Among the myriad impacts that reduce salmon survival, from poor feeding conditions in the ocean to degraded habitat in freshwater and dam-passage impacts, one that is receiving increasing attention is the impact of chemical pollutants that degrade water quality and cause physical and biological changes that affect the health and viability of fish. Scientific research is creating a clearer picture of where pollutants are in the Columbia River Basin and how they affect fish.
“We consider toxic chemical pollution a form of habitat degradation,” Nat Scholz, director of ecotoxicity research at the NOAA Fisheries Science Center in Seattle, said in a presentation to the Council this month. Research is focusing on broad questions about how the accumulation of toxic substances in fish habitat, both sediment and water, affects fish health, distribution, and abundance.
Literally hundreds of toxic contaminants affect habitat and fish, including insecticides, herbicides, fungicides, hormones from pharmaceuticals, and a ubiquitous group of chemicals called Polycyclic Aromatic Hydrocarbons (PAHs) that are released from a variety of sources including incomplete combustion of coal, oil, and gasoline, and also from vehicle exhaust, wood smoke, and tire particles. All of these chemicals, which tend to persist in the environment, can kill aquatic organisms that occupy an important link in the food chain for fish and, once ingested by fish, can damage the heart, liver, brain, and nervous system.
Pollution occurs everywhere there is human activity; however the amount and type of pollutants varies among land uses. For example, industrial chemicals are more prevalent near and downstream of urban areas, while agricultural pollutants are often found in areas affected by runoff to streams from farm fields.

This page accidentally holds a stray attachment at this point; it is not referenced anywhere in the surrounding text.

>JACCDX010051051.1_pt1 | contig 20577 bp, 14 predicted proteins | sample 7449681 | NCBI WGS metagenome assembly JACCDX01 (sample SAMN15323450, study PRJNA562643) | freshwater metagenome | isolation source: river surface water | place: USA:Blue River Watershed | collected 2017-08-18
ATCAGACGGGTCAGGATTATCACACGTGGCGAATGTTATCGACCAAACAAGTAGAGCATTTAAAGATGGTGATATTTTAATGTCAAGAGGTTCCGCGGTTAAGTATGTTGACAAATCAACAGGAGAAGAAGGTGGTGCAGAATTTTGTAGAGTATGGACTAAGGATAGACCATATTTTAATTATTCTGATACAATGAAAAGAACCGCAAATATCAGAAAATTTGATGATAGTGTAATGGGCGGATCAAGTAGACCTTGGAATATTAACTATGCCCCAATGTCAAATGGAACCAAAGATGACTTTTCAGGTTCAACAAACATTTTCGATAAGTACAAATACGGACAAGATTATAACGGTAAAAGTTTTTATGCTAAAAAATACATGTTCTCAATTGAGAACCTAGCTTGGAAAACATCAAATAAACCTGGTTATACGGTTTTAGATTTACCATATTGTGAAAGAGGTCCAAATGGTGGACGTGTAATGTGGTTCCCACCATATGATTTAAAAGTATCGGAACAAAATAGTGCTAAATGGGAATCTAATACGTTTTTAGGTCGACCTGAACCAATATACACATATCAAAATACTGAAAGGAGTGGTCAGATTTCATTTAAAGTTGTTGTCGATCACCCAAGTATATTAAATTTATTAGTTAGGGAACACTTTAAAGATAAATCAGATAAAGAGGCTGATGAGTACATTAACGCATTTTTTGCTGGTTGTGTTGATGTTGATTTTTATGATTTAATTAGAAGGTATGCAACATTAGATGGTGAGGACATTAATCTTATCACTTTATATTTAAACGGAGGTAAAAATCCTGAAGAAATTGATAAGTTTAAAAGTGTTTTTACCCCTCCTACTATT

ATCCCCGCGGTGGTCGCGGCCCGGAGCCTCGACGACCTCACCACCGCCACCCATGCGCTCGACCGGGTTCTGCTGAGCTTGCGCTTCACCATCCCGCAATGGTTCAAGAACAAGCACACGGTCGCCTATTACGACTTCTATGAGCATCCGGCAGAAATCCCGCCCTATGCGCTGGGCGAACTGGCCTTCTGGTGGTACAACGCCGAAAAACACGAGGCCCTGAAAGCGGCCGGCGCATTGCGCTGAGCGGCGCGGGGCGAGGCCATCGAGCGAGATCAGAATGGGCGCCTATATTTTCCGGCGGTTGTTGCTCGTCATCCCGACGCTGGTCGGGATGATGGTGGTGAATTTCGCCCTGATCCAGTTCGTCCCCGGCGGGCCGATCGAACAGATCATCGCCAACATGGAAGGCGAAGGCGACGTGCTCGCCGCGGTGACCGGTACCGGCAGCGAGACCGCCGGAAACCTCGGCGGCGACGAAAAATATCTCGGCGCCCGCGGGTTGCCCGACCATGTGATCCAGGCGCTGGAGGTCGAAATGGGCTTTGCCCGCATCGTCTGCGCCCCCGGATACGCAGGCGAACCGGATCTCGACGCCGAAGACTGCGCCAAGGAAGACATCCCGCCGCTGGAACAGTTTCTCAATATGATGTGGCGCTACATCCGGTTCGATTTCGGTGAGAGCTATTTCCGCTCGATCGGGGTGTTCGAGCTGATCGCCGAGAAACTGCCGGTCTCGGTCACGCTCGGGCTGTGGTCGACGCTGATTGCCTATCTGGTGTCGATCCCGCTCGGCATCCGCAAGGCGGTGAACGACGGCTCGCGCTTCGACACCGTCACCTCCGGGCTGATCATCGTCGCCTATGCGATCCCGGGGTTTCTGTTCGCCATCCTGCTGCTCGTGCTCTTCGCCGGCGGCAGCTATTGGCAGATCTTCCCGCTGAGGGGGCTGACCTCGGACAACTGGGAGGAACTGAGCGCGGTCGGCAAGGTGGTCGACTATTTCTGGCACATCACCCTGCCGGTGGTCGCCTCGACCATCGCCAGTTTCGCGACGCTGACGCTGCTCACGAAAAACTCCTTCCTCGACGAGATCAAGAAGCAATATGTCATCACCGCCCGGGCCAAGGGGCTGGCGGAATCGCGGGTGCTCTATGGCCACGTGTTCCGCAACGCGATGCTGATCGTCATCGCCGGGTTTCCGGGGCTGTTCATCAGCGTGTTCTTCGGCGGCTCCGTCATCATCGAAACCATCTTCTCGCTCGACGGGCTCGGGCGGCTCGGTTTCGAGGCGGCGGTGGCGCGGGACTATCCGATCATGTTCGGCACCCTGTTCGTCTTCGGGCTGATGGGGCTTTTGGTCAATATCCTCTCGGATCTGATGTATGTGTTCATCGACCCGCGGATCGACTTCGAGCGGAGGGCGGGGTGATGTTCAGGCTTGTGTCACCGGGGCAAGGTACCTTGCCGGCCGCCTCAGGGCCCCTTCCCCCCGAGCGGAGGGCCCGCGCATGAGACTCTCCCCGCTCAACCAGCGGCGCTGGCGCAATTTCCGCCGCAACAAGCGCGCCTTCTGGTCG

The good news is that much can be done to reduce the impacts, and some of the best solutions are not very expensive. For example, one source of PAHs is tire particles that wear off on roadways and then are washed into storm drains or fish-bearing streams. Permeable surfaces in parking lots and driveways and vegetated catchbasins along streets and parking lots are able to capture and hold PAHs and other chemicals. Increasingly, polluted runoff is being captured in these ways, reducing direct pollution of water bodies.
A rain garden can capture polluted stormwater runoff before it reaches fish-bearing streams. NOAA Fisheries photo.
“Most of the progress on toxics will be local,” Scholz said. Through university extension services and state and tribal governments, “science is informing local landowner-led efforts to reduce pollution,” he said.
The Council’s Columbia River Basin Fish and Wildlife Program notes growing concern about toxic contaminants degrading habitat and water quality and supports habitat actions to decrease the migration of toxic contaminants by reducing erosion and sediment transport to waterways. The Program also includes a provision for the Council to “assist regional parties in advancing public education and information on toxics issues.” To that end, the Council’s Fish and Wildlife Division staff hosts a regional workgroup comprising state and federal fish and wildlife agencies and tribes to raise awareness of the impacts toxic contaminants have on fish, wildlife, and habitat. As part of that effort, a publicly accessible map will be developed to display information on known toxic contaminants. For the initial mapping effort, the workgroup chose to highlight Polycyclic Aromatic Hydrocarbons (PAHs), which are widespread in the Columbia River Basin.
The workgroup compiled all readily available data on PAHs in the basin, and organized those data for the map. At the August meeting, the Council agreed to fund development of the map by QW Consulting of Portland.
Vehicle exhaust and tire particles are important sources of PAH pollution in stormwater runoff.